By Laura Morelli of NITV
From the sandy shores to the finish line - local artist brings the unique spirit of the saltwater people from the Gold Coast, all the way to the top spots at the Commonwealth Games with her new medal designs.
For many generations the Gold Coast coastline has been a place for gathering, meeting and sport.
Now, local Nunukul, Ngugi and Goenpul artist from Quandamooka Country, Delvene Cockatoo-Collins is able to capture the spirit of its shorelines, the sea and its people by printing unique stories on the 2018 Gold Coast Commonwealth Games medals.
The soft sand lines shift with every tide and wave which is symbolic of athletic achievement, Delvene explained. Her designs capture the moment the water moves towards low tide, the way each wave moves the sand, creating and leaving behind new lines in the earth witnessed by those present.
"The continual change of tide represents the evolution in athletes who are making their mark. Records are made and special moments of elation are celebrated," she said.
Delvene Cockatoo-Collins lives and works on Minjerribah, North Stradbroke Island – her mother and grandmothers’ birthplace. She translates the narratives of her ancestors into her own contemporary interpretations to ensure cultural continuation.
Delvene draws inspiration from her ancestors by utilising woven strands of the freshwater reed, known as yungair. Here, the three reeds woven form a pattern which resembles many triangles joined together. It is reminiscent of the South-East Queensland and Gold Coast areas.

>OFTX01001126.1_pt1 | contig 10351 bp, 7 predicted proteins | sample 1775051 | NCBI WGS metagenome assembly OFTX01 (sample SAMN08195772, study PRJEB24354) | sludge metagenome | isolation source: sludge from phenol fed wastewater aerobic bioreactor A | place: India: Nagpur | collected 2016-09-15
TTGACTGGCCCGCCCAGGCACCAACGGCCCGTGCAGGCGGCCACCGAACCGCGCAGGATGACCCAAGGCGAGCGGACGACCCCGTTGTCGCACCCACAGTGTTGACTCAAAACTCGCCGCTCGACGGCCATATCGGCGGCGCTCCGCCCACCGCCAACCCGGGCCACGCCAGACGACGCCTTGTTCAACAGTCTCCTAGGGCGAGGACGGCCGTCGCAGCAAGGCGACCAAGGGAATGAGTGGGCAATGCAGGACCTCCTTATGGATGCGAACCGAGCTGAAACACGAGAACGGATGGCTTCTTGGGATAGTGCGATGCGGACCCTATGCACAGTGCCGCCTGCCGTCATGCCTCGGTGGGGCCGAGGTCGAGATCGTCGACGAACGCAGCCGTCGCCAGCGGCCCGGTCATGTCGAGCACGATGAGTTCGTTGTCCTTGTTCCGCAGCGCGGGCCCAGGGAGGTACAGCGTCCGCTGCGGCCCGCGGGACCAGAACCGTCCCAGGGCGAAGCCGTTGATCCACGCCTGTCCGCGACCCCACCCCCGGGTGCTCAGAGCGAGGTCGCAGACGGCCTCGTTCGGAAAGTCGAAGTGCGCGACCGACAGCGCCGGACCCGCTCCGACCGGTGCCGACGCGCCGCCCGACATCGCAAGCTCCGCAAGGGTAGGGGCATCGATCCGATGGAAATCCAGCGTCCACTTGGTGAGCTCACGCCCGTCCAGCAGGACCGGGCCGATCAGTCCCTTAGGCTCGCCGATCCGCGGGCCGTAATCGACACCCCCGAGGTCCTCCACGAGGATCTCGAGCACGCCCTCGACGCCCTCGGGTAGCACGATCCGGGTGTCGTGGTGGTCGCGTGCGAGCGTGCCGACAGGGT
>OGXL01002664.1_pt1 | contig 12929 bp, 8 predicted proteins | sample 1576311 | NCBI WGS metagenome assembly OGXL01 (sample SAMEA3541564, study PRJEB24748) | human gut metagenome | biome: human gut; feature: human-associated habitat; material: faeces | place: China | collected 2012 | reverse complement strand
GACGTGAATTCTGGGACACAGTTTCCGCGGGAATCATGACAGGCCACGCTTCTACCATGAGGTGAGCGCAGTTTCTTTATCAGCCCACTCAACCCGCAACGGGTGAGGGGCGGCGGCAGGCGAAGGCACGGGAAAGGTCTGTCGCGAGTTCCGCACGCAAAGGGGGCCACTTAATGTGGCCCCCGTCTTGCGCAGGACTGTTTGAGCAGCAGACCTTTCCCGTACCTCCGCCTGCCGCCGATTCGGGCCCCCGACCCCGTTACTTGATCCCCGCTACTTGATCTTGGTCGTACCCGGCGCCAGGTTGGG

The traditional technique involves reeds wrapping around each other and when they are all connected together, they form a strong bond and have many functions, such as carrying babies and food. Delvene says it is a skill that has been passed down and shared through the generations.
"This particular pattern that is reflected in the ribbon is something my mother heard from one of her aunties and mum just started making it while she was explaining it and passed it on to me."
Queensland Premier Annastacia Palaszczuk praised the unique designs.
"The medals are absolutely beautiful. She captures the essence of the gold coast and the sea," Ms Palaszczuk said.
Games chairman Peter Beattie said the unveiling was a significant moment for the athletes, who could now visualise what they would be competing for.
Fifteen hundred of the gold-plated, silver and bronze medals will be pressed with precision and brought to life by the Royal Australian Mint, who are responsible for the production and delivery of the medals. They each weigh around 160 grams and can take up to 63 hours to be made.
The fortunate few athletes lucky enough to take home top spot and a unique medal will be awarded from the fourth to April 15 next year.
These medals are a part of the Reconciliation Action Plan (RAP) in order to deliver a great Games which will recognise, respect and celebrate Aboriginal and Torres Strait Islander cultures.
The Gold Coast 2018 Commonwealth Games is the first event of its kind to have a RAP. This is the result of a commitment from Games Partners to deliver legacy outcomes for Aboriginal and Torres Strait Islander peoples and has been led by the Queensland Government through the Office of the Commonwealth Games (OCG) and the Gold Coast 2018 Commonwealth Games Corporation (GOLDOC).
The GC2018 RAP has been developed in consultation with Reconciliation Australia, members of the Yugambeh language group and Aboriginal and Torres Strait Islander communities across Queensland, providing a unique opportunity and a guiding framework for other Commonwealth Games host nations to show leadership towards reconciliation with their First Peoples.